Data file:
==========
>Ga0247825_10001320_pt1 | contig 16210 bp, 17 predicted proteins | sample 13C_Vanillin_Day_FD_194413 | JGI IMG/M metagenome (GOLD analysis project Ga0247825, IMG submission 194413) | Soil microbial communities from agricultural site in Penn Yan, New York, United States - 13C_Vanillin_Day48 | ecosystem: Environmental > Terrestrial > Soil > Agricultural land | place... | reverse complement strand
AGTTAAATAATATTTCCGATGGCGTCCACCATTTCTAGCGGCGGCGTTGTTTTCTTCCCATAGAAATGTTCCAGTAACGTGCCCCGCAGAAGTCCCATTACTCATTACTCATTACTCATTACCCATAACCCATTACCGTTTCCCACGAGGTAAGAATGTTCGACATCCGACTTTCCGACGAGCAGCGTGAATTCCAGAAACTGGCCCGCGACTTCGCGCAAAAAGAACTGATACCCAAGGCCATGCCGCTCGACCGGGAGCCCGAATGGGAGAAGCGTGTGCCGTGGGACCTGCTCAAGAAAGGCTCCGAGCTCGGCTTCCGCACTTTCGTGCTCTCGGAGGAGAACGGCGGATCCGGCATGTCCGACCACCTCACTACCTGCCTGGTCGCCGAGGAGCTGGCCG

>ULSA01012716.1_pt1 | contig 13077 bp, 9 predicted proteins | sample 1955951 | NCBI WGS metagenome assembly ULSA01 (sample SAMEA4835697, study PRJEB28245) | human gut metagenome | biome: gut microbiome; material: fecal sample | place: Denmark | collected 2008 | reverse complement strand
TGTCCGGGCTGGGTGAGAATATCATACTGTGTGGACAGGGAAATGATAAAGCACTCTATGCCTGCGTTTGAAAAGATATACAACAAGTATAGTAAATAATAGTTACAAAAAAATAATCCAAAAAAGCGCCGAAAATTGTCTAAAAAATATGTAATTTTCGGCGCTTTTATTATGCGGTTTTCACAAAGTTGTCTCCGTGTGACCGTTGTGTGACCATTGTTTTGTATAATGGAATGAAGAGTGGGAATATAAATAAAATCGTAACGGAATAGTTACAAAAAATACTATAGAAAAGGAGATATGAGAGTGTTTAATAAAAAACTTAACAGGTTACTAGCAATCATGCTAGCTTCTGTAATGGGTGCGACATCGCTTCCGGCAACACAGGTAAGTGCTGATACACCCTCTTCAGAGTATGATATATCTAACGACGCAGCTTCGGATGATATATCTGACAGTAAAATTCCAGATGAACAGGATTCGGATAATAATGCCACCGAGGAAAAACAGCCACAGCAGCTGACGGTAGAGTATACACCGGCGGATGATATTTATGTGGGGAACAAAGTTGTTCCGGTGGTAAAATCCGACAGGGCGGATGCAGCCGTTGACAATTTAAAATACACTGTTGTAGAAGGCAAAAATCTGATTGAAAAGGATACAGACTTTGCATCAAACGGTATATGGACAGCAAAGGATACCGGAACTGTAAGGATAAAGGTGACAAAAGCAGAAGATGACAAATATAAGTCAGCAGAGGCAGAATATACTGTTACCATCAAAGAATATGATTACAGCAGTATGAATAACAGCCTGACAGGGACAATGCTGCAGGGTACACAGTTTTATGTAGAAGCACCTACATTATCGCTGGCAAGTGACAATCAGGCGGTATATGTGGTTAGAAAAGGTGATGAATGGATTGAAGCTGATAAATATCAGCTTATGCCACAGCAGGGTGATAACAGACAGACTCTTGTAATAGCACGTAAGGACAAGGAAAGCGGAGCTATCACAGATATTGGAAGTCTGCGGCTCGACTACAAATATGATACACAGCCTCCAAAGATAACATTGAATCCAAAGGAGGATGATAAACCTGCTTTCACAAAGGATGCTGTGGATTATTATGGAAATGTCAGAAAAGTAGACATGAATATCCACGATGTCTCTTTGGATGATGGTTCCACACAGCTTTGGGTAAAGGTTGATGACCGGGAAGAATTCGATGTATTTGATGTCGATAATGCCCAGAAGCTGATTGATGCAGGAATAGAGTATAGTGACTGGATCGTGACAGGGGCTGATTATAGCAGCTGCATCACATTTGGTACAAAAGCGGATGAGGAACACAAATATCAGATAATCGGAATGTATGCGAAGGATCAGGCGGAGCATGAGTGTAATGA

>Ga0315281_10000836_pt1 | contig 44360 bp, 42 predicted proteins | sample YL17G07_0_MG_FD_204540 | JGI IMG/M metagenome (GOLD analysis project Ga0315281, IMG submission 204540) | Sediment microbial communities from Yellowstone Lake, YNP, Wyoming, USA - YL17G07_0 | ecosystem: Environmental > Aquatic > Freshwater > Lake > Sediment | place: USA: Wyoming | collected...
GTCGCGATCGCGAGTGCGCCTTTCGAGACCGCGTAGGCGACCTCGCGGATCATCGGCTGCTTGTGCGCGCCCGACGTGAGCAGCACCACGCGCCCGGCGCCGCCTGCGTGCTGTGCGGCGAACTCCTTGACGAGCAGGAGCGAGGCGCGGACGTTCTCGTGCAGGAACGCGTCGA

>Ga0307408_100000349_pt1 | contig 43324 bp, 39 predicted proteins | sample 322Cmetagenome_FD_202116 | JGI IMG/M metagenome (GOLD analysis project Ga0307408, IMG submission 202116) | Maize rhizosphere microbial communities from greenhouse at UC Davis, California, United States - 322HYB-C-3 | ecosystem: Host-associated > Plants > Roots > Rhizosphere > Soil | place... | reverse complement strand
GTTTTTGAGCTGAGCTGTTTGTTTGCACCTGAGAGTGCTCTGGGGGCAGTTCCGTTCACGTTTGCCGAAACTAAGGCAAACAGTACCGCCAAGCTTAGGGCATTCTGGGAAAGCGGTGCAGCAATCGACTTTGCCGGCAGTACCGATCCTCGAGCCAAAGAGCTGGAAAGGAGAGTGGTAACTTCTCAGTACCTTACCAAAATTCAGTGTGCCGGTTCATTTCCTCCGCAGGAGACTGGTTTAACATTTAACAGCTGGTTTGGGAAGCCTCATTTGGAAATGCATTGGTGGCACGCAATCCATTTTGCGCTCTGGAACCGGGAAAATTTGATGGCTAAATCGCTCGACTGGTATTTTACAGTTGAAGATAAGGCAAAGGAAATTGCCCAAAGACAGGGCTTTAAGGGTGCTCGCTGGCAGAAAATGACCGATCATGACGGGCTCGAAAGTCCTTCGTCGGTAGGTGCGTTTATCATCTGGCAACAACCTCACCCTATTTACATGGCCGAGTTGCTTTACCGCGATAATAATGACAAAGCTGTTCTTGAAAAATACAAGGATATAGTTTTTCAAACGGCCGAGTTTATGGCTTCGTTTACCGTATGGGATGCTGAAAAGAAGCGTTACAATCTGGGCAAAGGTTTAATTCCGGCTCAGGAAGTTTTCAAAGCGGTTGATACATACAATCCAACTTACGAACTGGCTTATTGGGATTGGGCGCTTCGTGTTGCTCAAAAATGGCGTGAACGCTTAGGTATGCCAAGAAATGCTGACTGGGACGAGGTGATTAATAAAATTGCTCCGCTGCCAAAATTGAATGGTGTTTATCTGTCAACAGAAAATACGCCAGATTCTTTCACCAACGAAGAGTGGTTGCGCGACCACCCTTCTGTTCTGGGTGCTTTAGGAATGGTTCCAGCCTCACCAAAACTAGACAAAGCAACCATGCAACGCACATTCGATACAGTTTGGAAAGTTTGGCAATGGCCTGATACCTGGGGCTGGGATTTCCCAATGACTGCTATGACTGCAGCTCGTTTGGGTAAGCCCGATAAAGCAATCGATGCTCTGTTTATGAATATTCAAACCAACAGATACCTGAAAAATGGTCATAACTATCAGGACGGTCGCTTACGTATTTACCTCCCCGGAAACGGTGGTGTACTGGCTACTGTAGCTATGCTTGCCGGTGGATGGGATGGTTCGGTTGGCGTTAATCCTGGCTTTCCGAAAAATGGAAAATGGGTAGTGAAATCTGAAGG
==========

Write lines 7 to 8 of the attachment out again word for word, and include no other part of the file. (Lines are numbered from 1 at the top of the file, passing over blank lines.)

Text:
>Ga0307408_100000349_pt1 | contig 43324 bp, 39 predicted proteins | sample 322Cmetagenome_FD_202116 | JGI IMG/M metagenome (GOLD analysis project Ga0307408, IMG submission 202116) | Maize rhizosphere microbial communities from greenhouse at UC Davis, California, United States - 322HYB-C-3 | ecosystem: Host-associated > Plants > Roots > Rhizosphere > Soil | place... | reverse complement strand
GTTTTTGAGCTGAGCTGTTTGTTTGCACCTGAGAGTGCTCTGGGGGCAGTTCCGTTCACGTTTGCCGAAACTAAGGCAAACAGTACCGCCAAGCTTAGGGCATTCTGGGAAAGCGGTGCAGCAATCGACTTTGCCGGCAGTACCGATCCTCGAGCCAAAGAGCTGGAAAGGAGAGTGGTAACTTCTCAGTACCTTACCAAAATTCAGTGTGCCGGTTCATTTCCTCCGCAGGAGACTGGTTTAACATTTAACAGCTGGTTTGGGAAGCCTCATTTGGAAATGCATTGGTGGCACGCAATCCATTTTGCGCTCTGGAACCGGGAAAATTTGATGGCTAAATCGCTCGACTGGTATTTTACAGTTGAAGATAAGGCAAAGGAAATTGCCCAAAGACAGGGCTTTAAGGGTGCTCGCTGGCAGAAAATGACCGATCATGACGGGCTCGAAAGTCCTTCGTCGGTAGGTGCGTTTATCATCTGGCAACAACCTCACCCTATTTACATGGCCGAGTTGCTTTACCGCGATAATAATGACAAAGCTGTTCTTGAAAAATACAAGGATATAGTTTTTCAAACGGCCGAGTTTATGGCTTCGTTTACCGTATGGGATGCTGAAAAGAAGCGTTACAATCTGGGCAAAGGTTTAATTCCGGCTCAGGAAGTTTTCAAAGCGGTTGATACATACAATCCAACTTACGAACTGGCTTATTGGGATTGGGCGCTTCGTGTTGCTCAAAAATGGCGTGAACGCTTAGGTATGCCAAGAAATGCTGACTGGGACGAGGTGATTAATAAAATTGCTCCGCTGCCAAAATTGAATGGTGTTTATCTGTCAACAGAAAATACGCCAGATTCTTTCACCAACGAAGAGTGGTTGCGCGACCACCCTTCTGTTCTGGGTGCTTTAGGAATGGTTCCAGCCTCACCAAAACTAGACAAAGCAACCATGCAACGCACATTCGATACAGTTTGGAAAGTTTGGCAATGGCCTGATACCTGGGGCTGGGATTTCCCAATGACTGCTATGACTGCAGCTCGTTTGGGTAAGCCCGATAAAGCAATCGATGCTCTGTTTATGAATATTCAAACCAACAGATACCTGAAAAATGGTCATAACTATCAGGACGGTCGCTTACGTATTTACCTCCCCGGAAACGGTGGTGTACTGGCTACTGTAGCTATGCTTGCCGGTGGATGGGATGGTTCGGTTGGCGTTAATCCTGGCTTTCCGAAAAATGGAAAATGGGTAGTGAAATCTGAAGG